Monday, July 9, 2007

Karate Kids

This former ballerina and stunt woman has turned her love of martial arts into an empire.


Entrepreneur: Dawn Barnes, 40s, founder of Dawn Barnes Karate Kids Santa Monica, California

Description: children's karate school that focuses on inspiring self-esteem in every child

Startup Costs: $15,000 in 1995

Projected 2005 sales: $2.5 million for the four studios

Pupil to teacher: In 1984, Dawn Barnes enrolled herself and her two young sons in a karate class with no idea of the adventures that awaited. By signing up, this former ballerina and stuntwoman started down the path to becoming a third-degree black belt, successful entrepreneur and well-known leader in the martial arts industry. Fascinated by the physical/spiritual balance of martial arts, Barnes trained diligently and, about 10 years later, opened the doors to her own school.

Mind, body, spirit: Described by some as the "Four Seasons of karate," Barnes' four schools are lavishly equipped with leather seating, wall murals, Olympic judo mats and colorful equipment. But the schools' true beauty can be found in the life skills emphasized during each class. Focusing on respect, patience, kindness and honesty, all 1,200 students, ages 4 to 14, finish each class with a single thought: "Every day, do something to make your mind strong, your body strong, your spirit strong."

No fear: Barnes's next step is to take the phrase she coined--"positive dialogue response," meaning motivating children with praise rather than fear--worldwide. She has written instructors manuals and produced DVDs used by teachers worldwide, she spreads her teachings by speaking at national conventions, and she has written a new children's book series--soon to be turned into a feature film--titled The Black Belt Club. Says Barnes, "If one seed of self-esteem can be planted in one child, that child is going to grow up and make a difference for other people."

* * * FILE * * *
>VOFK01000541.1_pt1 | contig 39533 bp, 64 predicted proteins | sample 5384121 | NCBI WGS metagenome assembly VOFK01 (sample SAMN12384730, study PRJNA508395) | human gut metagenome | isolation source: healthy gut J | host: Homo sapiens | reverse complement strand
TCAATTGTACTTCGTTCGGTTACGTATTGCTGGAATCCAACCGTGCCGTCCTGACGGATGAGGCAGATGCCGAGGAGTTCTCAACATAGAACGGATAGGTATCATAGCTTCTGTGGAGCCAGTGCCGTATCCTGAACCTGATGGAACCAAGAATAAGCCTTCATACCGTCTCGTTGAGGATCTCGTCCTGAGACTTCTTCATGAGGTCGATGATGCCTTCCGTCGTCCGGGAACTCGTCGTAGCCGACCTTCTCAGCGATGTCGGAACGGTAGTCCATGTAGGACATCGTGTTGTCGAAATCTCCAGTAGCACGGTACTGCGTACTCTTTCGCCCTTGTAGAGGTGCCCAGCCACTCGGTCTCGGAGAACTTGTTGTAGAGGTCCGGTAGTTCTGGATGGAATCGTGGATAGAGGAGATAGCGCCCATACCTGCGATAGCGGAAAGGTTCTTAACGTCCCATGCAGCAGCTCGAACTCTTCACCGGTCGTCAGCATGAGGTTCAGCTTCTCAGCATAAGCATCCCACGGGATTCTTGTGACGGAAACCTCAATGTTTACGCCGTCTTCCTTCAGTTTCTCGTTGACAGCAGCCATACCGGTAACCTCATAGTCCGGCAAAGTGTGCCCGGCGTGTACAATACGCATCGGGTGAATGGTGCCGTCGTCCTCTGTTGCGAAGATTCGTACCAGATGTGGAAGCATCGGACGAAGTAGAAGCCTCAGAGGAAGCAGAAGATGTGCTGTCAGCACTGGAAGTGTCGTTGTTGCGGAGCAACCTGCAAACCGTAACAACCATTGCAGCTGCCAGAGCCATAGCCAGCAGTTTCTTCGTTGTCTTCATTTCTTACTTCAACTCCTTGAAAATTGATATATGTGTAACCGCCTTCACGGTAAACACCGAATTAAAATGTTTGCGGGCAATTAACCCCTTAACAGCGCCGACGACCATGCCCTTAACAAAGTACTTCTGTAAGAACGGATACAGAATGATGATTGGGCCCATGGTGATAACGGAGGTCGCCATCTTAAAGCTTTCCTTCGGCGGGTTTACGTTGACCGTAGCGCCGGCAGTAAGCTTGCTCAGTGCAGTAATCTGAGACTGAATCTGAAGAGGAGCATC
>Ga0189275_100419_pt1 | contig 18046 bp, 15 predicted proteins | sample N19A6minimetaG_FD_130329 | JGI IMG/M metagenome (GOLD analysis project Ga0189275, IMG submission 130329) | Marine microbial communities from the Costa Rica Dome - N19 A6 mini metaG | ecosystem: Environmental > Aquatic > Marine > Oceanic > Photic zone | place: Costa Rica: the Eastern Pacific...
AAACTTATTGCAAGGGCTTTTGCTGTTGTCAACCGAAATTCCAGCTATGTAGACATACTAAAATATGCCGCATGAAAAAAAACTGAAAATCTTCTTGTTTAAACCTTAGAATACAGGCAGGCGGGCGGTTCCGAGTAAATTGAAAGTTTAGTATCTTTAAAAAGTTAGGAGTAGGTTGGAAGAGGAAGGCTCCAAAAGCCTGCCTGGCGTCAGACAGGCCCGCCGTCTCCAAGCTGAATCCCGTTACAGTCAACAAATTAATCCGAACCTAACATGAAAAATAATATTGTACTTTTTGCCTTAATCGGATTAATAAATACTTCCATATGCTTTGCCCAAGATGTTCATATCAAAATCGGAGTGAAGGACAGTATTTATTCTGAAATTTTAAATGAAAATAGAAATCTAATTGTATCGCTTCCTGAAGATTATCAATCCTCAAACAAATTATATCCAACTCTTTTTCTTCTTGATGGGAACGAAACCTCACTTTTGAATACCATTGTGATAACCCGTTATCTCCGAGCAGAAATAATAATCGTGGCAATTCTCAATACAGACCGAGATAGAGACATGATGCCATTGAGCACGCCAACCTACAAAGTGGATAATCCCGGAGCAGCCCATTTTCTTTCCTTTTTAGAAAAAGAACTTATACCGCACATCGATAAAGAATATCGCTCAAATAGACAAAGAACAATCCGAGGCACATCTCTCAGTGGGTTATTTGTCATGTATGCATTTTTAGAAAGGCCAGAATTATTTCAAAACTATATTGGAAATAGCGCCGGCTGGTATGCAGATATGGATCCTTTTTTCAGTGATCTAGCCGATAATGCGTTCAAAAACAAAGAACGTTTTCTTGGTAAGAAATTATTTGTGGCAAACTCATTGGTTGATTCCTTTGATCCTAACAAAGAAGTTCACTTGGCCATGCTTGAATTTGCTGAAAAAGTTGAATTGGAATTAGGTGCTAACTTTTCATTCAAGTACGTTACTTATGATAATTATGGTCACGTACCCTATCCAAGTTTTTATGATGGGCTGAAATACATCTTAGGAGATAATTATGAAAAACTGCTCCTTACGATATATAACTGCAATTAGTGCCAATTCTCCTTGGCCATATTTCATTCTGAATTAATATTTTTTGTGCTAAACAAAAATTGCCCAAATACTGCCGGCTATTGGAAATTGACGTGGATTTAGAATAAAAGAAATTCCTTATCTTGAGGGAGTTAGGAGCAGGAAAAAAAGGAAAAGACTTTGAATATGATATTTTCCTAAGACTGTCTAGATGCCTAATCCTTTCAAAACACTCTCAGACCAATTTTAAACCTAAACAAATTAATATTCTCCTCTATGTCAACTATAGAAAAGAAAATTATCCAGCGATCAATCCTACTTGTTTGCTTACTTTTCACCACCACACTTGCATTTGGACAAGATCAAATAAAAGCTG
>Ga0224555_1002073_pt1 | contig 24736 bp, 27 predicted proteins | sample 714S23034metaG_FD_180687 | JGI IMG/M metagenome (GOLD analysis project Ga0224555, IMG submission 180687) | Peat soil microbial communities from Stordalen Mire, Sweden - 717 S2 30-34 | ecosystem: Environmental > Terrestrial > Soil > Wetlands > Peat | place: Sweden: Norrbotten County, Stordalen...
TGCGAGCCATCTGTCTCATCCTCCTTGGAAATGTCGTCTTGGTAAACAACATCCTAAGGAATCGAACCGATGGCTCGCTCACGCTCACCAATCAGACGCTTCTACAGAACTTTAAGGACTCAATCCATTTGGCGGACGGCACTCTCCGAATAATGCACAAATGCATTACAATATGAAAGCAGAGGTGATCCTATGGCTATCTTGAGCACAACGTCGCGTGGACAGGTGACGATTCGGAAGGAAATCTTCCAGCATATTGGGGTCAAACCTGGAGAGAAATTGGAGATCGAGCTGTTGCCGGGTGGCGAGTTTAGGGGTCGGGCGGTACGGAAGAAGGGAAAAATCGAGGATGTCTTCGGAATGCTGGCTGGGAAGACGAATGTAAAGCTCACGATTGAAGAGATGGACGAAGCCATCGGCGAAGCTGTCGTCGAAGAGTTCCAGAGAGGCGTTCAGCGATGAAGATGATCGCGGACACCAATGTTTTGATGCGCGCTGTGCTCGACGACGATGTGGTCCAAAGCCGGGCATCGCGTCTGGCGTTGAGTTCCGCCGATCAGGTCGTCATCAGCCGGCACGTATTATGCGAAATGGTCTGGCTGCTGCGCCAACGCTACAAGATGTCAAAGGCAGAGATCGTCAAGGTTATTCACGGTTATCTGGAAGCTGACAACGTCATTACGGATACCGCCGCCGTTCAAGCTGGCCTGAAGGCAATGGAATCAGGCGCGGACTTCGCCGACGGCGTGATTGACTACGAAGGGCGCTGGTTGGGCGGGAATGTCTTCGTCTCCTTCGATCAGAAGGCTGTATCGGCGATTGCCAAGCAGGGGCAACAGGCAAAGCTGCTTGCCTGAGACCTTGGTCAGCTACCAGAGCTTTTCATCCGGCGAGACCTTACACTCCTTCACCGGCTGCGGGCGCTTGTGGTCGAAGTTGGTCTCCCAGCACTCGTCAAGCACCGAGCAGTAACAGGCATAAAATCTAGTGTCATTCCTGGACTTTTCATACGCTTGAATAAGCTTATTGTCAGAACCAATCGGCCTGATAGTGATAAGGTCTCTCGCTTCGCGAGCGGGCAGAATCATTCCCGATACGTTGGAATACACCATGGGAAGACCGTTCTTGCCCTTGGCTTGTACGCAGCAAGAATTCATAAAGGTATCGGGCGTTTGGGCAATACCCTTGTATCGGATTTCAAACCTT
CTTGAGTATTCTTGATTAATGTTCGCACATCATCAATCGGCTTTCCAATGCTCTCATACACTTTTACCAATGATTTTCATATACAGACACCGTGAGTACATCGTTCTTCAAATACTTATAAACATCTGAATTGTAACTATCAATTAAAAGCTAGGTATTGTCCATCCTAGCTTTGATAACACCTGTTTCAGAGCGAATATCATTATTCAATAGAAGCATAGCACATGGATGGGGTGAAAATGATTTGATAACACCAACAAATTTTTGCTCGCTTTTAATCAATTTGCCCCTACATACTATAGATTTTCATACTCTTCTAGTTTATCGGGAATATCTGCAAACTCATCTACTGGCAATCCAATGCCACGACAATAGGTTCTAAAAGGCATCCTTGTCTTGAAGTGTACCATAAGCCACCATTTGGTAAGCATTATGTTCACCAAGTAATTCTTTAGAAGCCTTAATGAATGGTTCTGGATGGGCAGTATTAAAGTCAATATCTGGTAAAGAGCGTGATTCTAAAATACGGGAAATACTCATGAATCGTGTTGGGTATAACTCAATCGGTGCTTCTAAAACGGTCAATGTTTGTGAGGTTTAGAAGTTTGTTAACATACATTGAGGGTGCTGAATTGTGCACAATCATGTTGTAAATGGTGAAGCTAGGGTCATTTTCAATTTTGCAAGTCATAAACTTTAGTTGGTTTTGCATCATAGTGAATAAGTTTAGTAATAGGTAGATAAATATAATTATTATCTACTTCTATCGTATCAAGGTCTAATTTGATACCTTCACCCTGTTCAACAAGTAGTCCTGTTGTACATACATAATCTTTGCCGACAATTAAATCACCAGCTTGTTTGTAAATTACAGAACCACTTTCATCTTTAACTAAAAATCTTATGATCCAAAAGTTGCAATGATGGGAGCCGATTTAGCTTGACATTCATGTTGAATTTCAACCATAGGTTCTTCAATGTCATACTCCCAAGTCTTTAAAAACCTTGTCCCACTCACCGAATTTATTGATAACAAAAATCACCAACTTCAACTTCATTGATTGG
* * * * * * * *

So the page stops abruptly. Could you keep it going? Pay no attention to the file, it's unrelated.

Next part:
Taking Sportswear to a New Level

Chic meets beach at this upscale fashion destination.


Description: High-end clothing retailer with three locations in Orange County, California
Founders: Billy Stade, 35, & Kari Stade, 25
Location: Costa Mesa, California
Projected 2005 Sales: $6 million

Snowboard Season: Billy Stade's passion for snowboarding led him to start selling snowboards out of a tiny 5-foot-by-20-foot retail space in 1993. With only enough money for first and last month's rent, Billy negotiated deals with vendors he knew to front him product. The snowboards sold well that first season, but as warmer weather approached, Billy realized he'd have to expand his product offering if he was going to stay in business during the spring and summer months. As he looked at the surf and clothing shops in his high-traffic Huntington Beach, California, location, Billy decided to get into the fashion arena. And there were other expansions: About six years ago, Billy hired Kari as an office manager, and the pair married in 2003.

Fashion Forward: Going beyond typical surf wear, The Closet sells both men's and women's fashions that echo chic international styles with the relaxed California vibe mixed in. "We always had to be forward, progressive and intelligent to compete with such big surf shops around us," recalls Billy. Today, The Closet sells only a few high-end, limited-edition snowboard products, having shifted to focus on its extremely successful fashion retail business. With an eye for the high-end sportswear and casual trends exemplified by brands like Lacoste, Modern Amusement, Stussy and Volcom, The Closet has been compared to boutiques like Henri Bendel in Los Angeles.

Failed Economics: It hasn't been all sunny days for this entrepreneurial couple, though. They recall late 2001, when The Closet launched a third location that was quickly toppled by the economic downturn after 9/11. "We just buckled down," says Billy. "We went completely bare-bones. It was just [Kari] and I working 9-to-9 shifts [to] build back up." With perseverance, they weathered the storm, and today the company again operates stores in three of Orange County's coastal locales--Costa Mesa, Huntington Beach and Newport Beach--with plans to add two more next year.